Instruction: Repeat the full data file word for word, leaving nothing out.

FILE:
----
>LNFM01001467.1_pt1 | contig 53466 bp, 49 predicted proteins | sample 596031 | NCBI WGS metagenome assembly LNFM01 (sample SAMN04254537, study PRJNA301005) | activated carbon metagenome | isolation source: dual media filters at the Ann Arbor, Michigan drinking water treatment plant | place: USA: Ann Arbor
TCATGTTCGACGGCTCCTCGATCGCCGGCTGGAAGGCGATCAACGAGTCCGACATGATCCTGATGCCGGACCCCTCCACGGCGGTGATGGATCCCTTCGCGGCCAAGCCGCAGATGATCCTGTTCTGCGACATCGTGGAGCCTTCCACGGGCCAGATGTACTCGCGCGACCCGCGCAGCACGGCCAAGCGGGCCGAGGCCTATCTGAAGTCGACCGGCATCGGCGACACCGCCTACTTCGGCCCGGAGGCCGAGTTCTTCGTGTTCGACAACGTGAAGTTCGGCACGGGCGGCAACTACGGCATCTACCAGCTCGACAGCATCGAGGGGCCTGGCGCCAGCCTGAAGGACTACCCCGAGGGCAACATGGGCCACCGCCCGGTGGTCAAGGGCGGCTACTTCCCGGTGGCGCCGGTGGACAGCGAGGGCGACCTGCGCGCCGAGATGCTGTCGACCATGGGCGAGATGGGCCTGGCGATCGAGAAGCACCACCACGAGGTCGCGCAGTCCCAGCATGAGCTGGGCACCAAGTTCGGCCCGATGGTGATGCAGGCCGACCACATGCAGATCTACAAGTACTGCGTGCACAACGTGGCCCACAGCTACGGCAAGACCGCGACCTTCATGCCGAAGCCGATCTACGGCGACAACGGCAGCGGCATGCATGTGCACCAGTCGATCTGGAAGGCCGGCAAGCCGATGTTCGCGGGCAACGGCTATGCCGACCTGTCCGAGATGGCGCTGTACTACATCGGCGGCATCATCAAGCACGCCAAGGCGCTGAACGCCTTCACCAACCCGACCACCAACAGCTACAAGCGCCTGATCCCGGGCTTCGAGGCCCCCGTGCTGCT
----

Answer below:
>LNFM01001467.1_pt1 | contig 53466 bp, 49 predicted proteins | sample 596031 | NCBI WGS metagenome assembly LNFM01 (sample SAMN04254537, study PRJNA301005) | activated carbon metagenome | isolation source: dual media filters at the Ann Arbor, Michigan drinking water treatment plant | place: USA: Ann Arbor
TCATGTTCGACGGCTCCTCGATCGCCGGCTGGAAGGCGATCAACGAGTCCGACATGATCCTGATGCCGGACCCCTCCACGGCGGTGATGGATCCCTTCGCGGCCAAGCCGCAGATGATCCTGTTCTGCGACATCGTGGAGCCTTCCACGGGCCAGATGTACTCGCGCGACCCGCGCAGCACGGCCAAGCGGGCCGAGGCCTATCTGAAGTCGACCGGCATCGGCGACACCGCCTACTTCGGCCCGGAGGCCGAGTTCTTCGTGTTCGACAACGTGAAGTTCGGCACGGGCGGCAACTACGGCATCTACCAGCTCGACAGCATCGAGGGGCCTGGCGCCAGCCTGAAGGACTACCCCGAGGGCAACATGGGCCACCGCCCGGTGGTCAAGGGCGGCTACTTCCCGGTGGCGCCGGTGGACAGCGAGGGCGACCTGCGCGCCGAGATGCTGTCGACCATGGGCGAGATGGGCCTGGCGATCGAGAAGCACCACCACGAGGTCGCGCAGTCCCAGCATGAGCTGGGCACCAAGTTCGGCCCGATGGTGATGCAGGCCGACCACATGCAGATCTACAAGTACTGCGTGCACAACGTGGCCCACAGCTACGGCAAGACCGCGACCTTCATGCCGAAGCCGATCTACGGCGACAACGGCAGCGGCATGCATGTGCACCAGTCGATCTGGAAGGCCGGCAAGCCGATGTTCGCGGGCAACGGCTATGCCGACCTGTCCGAGATGGCGCTGTACTACATCGGCGGCATCATCAAGCACGCCAAGGCGCTGAACGCCTTCACCAACCCGACCACCAACAGCTACAAGCGCCTGATCCCGGGCTTCGAGGCCCCCGTGCTGCT